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Advice on Learning How to Make Tech 

Approaching technology projects is akin to learning a language or statistical programming software: regular exposure and constant immersion resulted in a faster ascent up a steep learning curve. Two exercises early on in particular helped with becoming comfortable learning different forms of technology: 1) posting to Wikipedia and “playing in the sandbox,” both as individually creating different pages and collaboratively adding to an existing wiki page in small groups; and 2) using a WordPress blog to interact with fellow students in a graduate-level course with the support of a network of professors, students, and their contacts. These exercises built my confidence in learning how to develop technology, as they provided a forum to learn basic skills, including HTML, using widgets, and searching websites such as http://Stackoverflow.com to troubleshoot errors. In addition, I learned common technology practices in the safe space of a sandbox, where I didn’t need to worry about “breaking” things.
I also took a variety of in-person hands-on technical workshops, including Adobe Photoshop, ARC GIS, visualization, WordPress, and data mining. In addition, I was a member of the New Media Lab (NML), which works with Graduate Center and CUNY faculty and doctoral students to conceive and create groundbreaking multimedia projects based on student and faculty scholarly research. The NML’s goal is to “integrate digital media into traditional academic practice, challenging scholars to develop fresh questions in their respective fields using the tools of new technology.” Having classmates and an appointment at the NML allowed me to lean on others for technical support and to have a community of people who were experiencing similar challenges. In addition, the NML offered another forum to present my work, including discussing obstacles as they arose and participating in brainstorm sessions with fellow students and NML staff. My network allowed for collaboration with individuals I might not have been exposed to, such as meeting with experienced web developers in the for-profit industry. Even the on-line Ruby on Rails (RoR) class I took had collaborative elements where knowledge was crowd-sourced through on-line chat functions. In one instance, I even posted a call for help on a personal social networking page through which I was connected to an experienced RoR coder in California who happened to be 14 years old. After seeking permission from his mother, he was able to help with several discrete tasks.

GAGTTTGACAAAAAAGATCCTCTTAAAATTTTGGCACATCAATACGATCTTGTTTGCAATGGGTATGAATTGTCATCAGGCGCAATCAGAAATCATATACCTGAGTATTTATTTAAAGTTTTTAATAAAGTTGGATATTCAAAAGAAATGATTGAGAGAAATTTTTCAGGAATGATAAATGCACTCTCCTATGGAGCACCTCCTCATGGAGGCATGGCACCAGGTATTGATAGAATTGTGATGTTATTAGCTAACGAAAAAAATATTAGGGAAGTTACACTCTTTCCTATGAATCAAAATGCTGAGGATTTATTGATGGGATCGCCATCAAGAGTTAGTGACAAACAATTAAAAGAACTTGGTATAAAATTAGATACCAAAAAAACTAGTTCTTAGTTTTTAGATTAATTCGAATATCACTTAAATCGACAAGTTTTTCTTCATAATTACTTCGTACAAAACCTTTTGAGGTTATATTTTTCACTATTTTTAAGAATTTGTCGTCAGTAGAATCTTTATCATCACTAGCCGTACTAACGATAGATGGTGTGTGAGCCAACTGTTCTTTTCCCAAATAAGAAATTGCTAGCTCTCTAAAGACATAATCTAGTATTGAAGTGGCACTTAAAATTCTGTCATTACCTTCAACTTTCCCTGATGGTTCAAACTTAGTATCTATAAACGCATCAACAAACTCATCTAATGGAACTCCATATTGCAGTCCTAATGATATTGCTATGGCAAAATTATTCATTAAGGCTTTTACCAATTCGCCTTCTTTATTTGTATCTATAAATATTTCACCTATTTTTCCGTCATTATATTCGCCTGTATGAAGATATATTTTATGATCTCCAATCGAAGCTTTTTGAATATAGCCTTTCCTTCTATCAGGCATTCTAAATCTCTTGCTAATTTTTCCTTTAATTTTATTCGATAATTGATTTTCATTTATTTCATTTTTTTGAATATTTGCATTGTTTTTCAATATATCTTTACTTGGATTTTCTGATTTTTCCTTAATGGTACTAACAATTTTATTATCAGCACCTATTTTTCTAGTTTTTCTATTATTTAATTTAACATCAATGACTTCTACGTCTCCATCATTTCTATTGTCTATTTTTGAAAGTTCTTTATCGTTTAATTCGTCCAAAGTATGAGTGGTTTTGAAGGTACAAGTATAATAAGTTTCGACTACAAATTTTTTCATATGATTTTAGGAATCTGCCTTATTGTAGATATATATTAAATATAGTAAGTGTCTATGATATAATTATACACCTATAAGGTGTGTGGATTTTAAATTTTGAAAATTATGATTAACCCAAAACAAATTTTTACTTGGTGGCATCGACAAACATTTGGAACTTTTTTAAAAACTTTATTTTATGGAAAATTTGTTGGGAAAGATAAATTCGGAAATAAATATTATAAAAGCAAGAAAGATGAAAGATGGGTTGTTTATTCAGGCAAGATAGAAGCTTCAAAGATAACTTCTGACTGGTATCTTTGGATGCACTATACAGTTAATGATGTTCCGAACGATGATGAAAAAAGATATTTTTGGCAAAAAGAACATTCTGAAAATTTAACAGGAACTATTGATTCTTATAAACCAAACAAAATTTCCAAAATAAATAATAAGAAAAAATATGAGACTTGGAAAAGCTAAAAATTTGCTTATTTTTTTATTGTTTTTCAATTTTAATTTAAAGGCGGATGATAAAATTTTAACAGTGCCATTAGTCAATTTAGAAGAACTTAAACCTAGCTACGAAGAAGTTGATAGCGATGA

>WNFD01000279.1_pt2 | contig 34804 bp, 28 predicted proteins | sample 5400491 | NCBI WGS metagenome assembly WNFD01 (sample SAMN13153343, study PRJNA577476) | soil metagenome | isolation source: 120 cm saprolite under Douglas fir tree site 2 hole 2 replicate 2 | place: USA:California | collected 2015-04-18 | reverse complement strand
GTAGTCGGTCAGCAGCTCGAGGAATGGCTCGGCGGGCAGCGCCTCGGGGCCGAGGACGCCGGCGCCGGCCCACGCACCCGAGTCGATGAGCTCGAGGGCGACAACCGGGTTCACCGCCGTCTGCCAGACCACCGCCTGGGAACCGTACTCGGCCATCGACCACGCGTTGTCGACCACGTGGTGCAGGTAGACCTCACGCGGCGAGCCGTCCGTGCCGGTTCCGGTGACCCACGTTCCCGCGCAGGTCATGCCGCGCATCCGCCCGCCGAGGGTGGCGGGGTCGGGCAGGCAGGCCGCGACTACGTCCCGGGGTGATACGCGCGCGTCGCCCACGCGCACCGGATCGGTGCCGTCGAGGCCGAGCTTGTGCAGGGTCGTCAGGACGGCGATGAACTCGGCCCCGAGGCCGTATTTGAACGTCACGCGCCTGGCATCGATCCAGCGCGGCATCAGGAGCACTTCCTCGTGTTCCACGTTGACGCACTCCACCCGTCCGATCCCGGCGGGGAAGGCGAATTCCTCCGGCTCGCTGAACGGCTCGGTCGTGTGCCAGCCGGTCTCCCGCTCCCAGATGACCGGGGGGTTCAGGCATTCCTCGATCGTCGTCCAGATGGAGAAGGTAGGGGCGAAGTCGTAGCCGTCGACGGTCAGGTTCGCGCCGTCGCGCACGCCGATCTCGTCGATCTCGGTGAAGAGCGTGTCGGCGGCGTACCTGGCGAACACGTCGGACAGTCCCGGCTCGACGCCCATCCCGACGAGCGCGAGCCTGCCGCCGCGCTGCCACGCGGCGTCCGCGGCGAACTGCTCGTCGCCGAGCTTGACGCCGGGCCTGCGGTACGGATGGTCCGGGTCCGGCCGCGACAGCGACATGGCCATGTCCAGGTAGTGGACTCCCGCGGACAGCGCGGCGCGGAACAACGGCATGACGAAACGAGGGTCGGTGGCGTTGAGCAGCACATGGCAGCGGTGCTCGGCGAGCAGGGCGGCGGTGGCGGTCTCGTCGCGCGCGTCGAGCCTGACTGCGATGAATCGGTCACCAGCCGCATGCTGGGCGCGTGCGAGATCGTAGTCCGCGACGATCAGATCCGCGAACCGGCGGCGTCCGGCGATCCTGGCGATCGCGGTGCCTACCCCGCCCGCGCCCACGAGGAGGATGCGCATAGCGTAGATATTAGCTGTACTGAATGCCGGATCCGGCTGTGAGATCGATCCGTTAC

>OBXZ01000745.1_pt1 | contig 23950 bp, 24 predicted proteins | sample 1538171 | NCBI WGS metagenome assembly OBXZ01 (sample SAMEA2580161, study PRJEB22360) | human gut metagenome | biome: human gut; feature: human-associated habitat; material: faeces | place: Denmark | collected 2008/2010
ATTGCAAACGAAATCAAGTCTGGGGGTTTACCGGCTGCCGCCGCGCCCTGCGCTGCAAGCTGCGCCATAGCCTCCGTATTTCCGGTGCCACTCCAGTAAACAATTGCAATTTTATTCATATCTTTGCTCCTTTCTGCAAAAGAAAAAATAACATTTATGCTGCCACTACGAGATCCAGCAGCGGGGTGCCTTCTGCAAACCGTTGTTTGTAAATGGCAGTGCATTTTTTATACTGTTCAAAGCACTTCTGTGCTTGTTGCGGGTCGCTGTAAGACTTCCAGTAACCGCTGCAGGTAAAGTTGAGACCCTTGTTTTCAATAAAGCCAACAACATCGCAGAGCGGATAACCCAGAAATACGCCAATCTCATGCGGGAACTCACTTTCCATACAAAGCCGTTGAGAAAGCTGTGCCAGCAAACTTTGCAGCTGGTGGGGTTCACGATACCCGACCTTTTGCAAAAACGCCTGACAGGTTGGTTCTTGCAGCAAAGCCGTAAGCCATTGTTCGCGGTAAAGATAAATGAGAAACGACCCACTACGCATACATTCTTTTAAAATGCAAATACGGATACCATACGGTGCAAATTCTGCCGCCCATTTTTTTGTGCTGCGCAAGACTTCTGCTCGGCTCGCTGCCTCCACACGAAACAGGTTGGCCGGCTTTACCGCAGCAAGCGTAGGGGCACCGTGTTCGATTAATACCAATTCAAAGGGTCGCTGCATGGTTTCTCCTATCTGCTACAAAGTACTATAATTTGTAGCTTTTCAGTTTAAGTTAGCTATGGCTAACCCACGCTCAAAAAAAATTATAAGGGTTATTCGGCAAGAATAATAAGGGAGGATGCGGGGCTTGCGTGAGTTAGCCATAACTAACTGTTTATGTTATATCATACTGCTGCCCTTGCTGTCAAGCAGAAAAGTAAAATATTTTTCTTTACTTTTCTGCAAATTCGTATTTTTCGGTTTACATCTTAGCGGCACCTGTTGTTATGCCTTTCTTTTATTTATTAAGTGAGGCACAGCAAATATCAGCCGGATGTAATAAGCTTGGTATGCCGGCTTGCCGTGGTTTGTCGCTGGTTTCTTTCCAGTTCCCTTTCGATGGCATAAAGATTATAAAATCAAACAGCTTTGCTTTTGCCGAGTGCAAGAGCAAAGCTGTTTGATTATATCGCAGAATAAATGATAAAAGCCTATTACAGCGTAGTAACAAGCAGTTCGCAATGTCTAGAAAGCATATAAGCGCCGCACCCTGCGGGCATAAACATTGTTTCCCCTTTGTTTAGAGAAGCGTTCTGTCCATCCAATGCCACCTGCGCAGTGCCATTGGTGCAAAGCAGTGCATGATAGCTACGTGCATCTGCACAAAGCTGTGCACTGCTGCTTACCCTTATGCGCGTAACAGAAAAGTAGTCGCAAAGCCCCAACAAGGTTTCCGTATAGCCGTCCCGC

My advice boils down to practice makes better and celebrate new errors because it means you  are failing forward. It’s a long road but one that is more easily travelled by seeking help from on-line resources and live-and-in-person.
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